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On the Basis of Sex


1950’s guys react to Ruth Bader Ginsburg’s assertion that there will be women on the Supreme Court in their lifetime.

Synopsis: Portrait of future Supreme Court Justice Ruth Bader Ginsburg early on in her legal career.

On the Basis of Sex tells the true story of real life legal icon Ruth Bader Ginsburg’s early legal career. By the end of the movie we will know how she earned the moniker the Notorious RBG.

A quick primer… Ruth Bader was born in Brooklyn, New York to Celia and Nathan, who were Ashkenazi Jews. She excelled in academics and graduated from Cornell University. Soon after graduation she married Cornell alum, Martin Ginsburg and they had a daughter, Jane. Marty entered Harvard Law School in 1955 and Ruth started at Harvard Law in 1956. 

The movie begins with Ruth walking among throngs of men on the Harvard campus: in a class of about five hundred students, just nine were women.

You’ll be so excited to see who plays Ruth…maybe Natalie Portman? No, she was initially attached to the production, but dropped out. Lizzy Caplan would be a good choice.  Again, no. Say ‘hi’ to the British Isles’ elfin-nosed Felicity Jones. Huh?

Yes, actors can play anyone and there is no specific Jewish ‘look’ but people with close ethnic ties to Sephardic or Ashkenazi groups can have commonalities that are a source of pride. So let’s not WASPwash. Here’s my case for Ms. Jones being miscast… 1) Felicity Jones’ looks don’t suggest Ruth’s at all,   2) While RBG wasn’t observant, her Jewish heritage was a source of pride and identity for her. For crying out loud, her dad emigrated from the Ukraine and her mom’s parents were from Poland– close ties, indeed.  3) Giving precedence to minority actors for roles which portray them is an important social counterweight to routinely favoring actors from socially/numerically dominant groups. (eg., white, Gentile, straight).  4) Casting a woman of Ashkenazi Jewish heritage would’ve been such a great chance for authentic Representation. 

So that’s my argument. Alas, producers went for a high profile actress instead of making a smaller budget movie that could bet on a more authentic choice. Such is life. The good news is that Felicity Jones is a proficient actor.

Accompanying movie Ruth as movie husband Marty is tall, blond and fair Armie Hammer. Oy vey! But, wait a minute, even though he’s no Alden Ehrenreich (a better choice, imo), Hammer does have a Jewish great grandfather. Nonetheless, the movie could’ve been titled Ruth & Marty: A Goyim Interpretation.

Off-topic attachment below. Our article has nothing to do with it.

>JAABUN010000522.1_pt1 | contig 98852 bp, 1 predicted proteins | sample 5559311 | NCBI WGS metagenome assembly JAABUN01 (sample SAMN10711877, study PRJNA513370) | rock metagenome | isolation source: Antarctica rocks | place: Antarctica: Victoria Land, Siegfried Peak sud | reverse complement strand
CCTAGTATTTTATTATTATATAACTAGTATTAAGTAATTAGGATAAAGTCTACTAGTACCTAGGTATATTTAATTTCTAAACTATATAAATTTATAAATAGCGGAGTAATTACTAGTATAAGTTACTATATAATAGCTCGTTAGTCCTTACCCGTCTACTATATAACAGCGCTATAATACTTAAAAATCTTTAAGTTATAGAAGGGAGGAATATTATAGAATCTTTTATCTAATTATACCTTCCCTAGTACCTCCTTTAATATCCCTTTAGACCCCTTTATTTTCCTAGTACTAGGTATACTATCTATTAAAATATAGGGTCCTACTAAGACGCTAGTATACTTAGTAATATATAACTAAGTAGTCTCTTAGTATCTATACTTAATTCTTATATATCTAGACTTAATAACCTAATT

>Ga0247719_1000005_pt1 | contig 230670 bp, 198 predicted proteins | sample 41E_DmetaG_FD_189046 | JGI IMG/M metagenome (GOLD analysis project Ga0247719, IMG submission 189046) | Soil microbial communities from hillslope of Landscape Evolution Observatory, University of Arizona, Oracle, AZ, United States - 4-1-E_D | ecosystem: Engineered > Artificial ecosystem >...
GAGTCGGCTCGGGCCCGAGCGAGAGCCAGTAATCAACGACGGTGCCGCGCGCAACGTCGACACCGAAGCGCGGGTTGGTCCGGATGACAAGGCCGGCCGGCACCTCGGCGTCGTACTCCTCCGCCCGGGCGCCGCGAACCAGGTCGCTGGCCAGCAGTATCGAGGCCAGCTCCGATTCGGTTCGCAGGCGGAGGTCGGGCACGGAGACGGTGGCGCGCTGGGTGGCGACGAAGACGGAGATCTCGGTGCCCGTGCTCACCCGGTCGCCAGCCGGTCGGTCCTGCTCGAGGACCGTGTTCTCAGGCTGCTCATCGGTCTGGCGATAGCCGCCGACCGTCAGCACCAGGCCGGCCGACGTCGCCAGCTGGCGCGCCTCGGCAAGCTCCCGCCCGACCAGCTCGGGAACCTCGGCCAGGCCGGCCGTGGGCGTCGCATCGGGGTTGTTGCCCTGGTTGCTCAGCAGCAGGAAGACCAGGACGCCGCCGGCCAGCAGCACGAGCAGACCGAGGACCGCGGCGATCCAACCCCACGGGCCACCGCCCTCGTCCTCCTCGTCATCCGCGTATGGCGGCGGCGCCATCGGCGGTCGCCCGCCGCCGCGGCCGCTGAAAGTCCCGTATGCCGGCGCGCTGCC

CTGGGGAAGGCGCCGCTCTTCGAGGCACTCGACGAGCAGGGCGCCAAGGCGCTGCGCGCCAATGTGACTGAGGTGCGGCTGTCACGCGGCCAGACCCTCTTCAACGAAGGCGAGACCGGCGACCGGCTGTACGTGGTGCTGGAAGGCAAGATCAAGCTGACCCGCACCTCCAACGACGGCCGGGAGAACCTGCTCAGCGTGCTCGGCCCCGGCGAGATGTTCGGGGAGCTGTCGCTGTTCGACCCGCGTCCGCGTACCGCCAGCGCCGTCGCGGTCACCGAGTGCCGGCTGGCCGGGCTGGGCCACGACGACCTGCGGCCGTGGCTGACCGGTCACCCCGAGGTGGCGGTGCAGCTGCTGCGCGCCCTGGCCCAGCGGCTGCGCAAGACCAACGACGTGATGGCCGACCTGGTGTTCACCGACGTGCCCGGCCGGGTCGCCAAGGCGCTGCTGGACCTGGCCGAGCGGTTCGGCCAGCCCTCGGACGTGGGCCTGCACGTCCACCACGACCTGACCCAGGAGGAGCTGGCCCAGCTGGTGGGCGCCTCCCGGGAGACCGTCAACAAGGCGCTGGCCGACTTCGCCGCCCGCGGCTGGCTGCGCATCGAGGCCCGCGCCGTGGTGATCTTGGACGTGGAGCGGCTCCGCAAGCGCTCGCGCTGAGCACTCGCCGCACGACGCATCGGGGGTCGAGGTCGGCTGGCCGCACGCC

“Ruth, as soon as we win this case, we’re getting you sunglasses that are as cool as mine.”

So…Ruth begins her legal education, where she wows a professor with her understanding of a case under the glare of a male student whom she has corrected. Later, she attends a meet and greet dinner for the women students, hosted by the law school dean. Like a good host he insults his guests by asking the women to explain how they can justify taking places from men. Good point since the women are ruining a lot of men’s lives by taking up two percent of the Class of ’59. And so what if the women had to have demonstrated a stronger academic record than the average male applicant. These brazen girls need to get back to housework.

Later on in the movie this same dean will cause further trouble for Ruth in law school and beyond. This odious man, played with consummate arrogance by Sam Waterson, had me shaking my fist at the screen. According to movie lore, deans are usually just shutting down party houses on campus, but this guy shuts down women’s rights. 

On the Basis of Sex‘s screenplay was written by  Daniel Stiepleman, an RBG nephew. He has said that he wanted to present his aunt as more than a super hero and give the audience a sense of her as a person. Her accomplishments are hard won; while her remarkable intellect certainly distinguished her, she still had to put in grueling hours to master material and excel. That she managed to do this as a mother and as a caretaker to her husband when he was ill for a period is both inspiring (If Ruth can do it, so can I!) and discouraging (I’m no Ruth Bader Ginsburg).